Three decades ago, a dark chapter in human history unfolded before our eyes. From the steaming jungles of Vietnam, Laos and Thailand, correspondents banned from Cambodia by the Khmer Rouge’s infamous Pol Pot, cried out. Their words, however, failed to truly describe the bloody terror raining down on Cambodians by that maniacal despot bent on breaking the back of this once proud land.
The Khmer Rouge’s genocidal brutality from 1975 to 1979 almost totally obscured a fascinating history and left us with few enduring images of this rich civilization. Almost. Yet the world outside never forget Cambodia’s days of glory. And you’re here now to discover this for yourself. Though most remnants from this cultured past are found inland, their reality will be your journey’s reward.
Before The Killing Fields
From the 11th to the 14th centuries, the Hindu and Buddhist Khmer Empire was a dominant civilization in the Indochinese Peninsula. To memorialize their supremacy, they constructed such extraordinary sites as Angkor Wat, “wat” meaning “temple or monastery.” The community of Ankor was then not only the nucleus of this empire but its geographical center, as well, far from unfriendly neighbors.
Ankor Wat, part of a temple complex from the early 12th century, was once the capital city of King Suryavarman II. It’s the only temple in this complex in continuous use since it was built, originally as a Hindu temple dedicated to Vishnu then converted to a Buddhist temple. Sacked by the Chams in 1177, then abandoned around 1450, it was soon swallowed by vines and banyan trees. Centuries of neglect followed.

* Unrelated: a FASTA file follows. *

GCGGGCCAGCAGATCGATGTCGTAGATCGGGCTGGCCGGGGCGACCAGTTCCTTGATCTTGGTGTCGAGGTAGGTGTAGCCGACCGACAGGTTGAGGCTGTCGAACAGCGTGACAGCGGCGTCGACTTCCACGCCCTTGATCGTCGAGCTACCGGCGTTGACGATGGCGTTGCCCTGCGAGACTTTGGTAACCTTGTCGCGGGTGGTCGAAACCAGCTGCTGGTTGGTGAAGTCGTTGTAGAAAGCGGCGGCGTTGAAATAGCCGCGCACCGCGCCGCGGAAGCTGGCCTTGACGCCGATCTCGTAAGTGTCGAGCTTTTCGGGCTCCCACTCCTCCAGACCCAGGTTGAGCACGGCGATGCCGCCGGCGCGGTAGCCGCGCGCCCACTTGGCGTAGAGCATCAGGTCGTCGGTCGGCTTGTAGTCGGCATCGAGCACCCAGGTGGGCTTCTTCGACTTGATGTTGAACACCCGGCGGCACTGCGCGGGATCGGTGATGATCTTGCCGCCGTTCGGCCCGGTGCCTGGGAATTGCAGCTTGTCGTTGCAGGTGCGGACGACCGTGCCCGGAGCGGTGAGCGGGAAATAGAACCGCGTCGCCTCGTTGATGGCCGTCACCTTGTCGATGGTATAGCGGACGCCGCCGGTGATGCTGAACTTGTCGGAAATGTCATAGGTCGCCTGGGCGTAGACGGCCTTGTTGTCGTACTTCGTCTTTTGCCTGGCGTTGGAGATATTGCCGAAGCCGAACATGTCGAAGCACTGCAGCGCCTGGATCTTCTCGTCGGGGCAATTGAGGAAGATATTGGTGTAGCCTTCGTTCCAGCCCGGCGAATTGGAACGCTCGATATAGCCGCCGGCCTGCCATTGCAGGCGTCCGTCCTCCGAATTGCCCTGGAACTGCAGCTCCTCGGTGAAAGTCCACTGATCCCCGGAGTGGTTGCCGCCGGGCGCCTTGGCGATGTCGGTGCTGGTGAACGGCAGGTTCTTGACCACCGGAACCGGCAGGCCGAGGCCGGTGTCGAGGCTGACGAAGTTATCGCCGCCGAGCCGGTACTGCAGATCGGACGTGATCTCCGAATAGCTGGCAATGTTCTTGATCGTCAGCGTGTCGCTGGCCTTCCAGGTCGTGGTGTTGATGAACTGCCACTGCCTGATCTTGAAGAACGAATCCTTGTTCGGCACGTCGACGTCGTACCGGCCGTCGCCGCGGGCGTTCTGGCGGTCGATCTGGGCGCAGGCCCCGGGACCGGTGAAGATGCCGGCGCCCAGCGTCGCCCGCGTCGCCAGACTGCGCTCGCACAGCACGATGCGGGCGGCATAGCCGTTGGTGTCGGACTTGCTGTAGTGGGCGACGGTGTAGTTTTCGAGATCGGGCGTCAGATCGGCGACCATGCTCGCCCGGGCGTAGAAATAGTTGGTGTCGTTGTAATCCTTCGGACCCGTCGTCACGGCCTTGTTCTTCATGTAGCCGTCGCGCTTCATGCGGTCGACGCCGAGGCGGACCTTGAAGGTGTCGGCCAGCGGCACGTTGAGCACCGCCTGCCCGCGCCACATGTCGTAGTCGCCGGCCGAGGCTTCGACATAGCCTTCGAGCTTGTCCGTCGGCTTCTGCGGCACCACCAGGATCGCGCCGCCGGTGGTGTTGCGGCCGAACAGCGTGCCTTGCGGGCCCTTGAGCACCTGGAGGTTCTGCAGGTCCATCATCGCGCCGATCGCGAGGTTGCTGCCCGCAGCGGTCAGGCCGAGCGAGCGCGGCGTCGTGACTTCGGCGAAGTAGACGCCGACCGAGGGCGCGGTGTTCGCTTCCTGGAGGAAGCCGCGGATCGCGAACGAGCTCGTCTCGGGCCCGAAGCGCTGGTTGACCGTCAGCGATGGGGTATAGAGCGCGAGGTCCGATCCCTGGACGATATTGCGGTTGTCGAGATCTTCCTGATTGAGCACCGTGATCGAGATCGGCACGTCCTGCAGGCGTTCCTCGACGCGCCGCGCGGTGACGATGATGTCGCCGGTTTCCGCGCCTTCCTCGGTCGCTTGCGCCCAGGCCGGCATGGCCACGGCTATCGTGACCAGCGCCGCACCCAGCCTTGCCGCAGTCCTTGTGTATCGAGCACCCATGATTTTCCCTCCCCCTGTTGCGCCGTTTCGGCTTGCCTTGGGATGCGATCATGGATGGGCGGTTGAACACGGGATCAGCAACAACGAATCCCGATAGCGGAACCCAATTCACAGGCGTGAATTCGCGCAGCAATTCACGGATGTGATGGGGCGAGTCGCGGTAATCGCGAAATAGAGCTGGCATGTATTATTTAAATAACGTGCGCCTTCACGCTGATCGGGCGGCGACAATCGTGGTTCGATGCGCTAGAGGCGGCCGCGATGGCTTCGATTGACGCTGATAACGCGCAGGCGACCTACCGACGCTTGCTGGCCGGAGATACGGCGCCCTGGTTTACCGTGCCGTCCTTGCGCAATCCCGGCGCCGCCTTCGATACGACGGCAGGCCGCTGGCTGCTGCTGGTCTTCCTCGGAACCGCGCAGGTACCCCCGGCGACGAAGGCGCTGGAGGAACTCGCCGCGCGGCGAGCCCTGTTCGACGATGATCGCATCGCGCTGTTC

Frenchman Henri Mouhot “discovered” Angkor Wat while in the region from 1859-1861. He wrote, "One of these temples—a rival to that of Solomon, and erected by some ancient Michelangelo—might take an honourable place beside our most beautiful buildings. It is grander than anything left to us by Greece or Rome, and presents a sad contrast to the state of barbarism in which the nation is now plunged." Unfortunately, Cambodia’s modern history demonstrates very little has changed.
Painstaking restoration began in the 20th century. Thankfully, the complex received little damage during the 1970s and 1980s and was declared a World Heritage Site in 1992. The image of Angkor Wat, replicating the profile of Mt. Meru, has appeared on every Cambodian flag since 1863 reaffirming the peoples’ emotional attachment to it. Riots even erupted in Phnom Penh not long ago when a Thai actress claimed the temple might actually belong to Thailand.
The Killing Fields
In 1432, Ankor was indeed sacked by the Thai resulting in a long period of decline until 1863 when King Norodom allowed the country to become a French protectorate. Cambodia was therefore administered as part of French Indochina.
Following independence in 1953, King Norodom Sihanouk attempted to maintain neutrality during the Cold War and even the “hot” war in neighboring Vietnam. Then, in 1970, Sihanouk was ousted in a military coup. From exile he aligned himself with the communist Khmer Rouge rebels committed to overthrowing the pro-US government in Phnom Penh.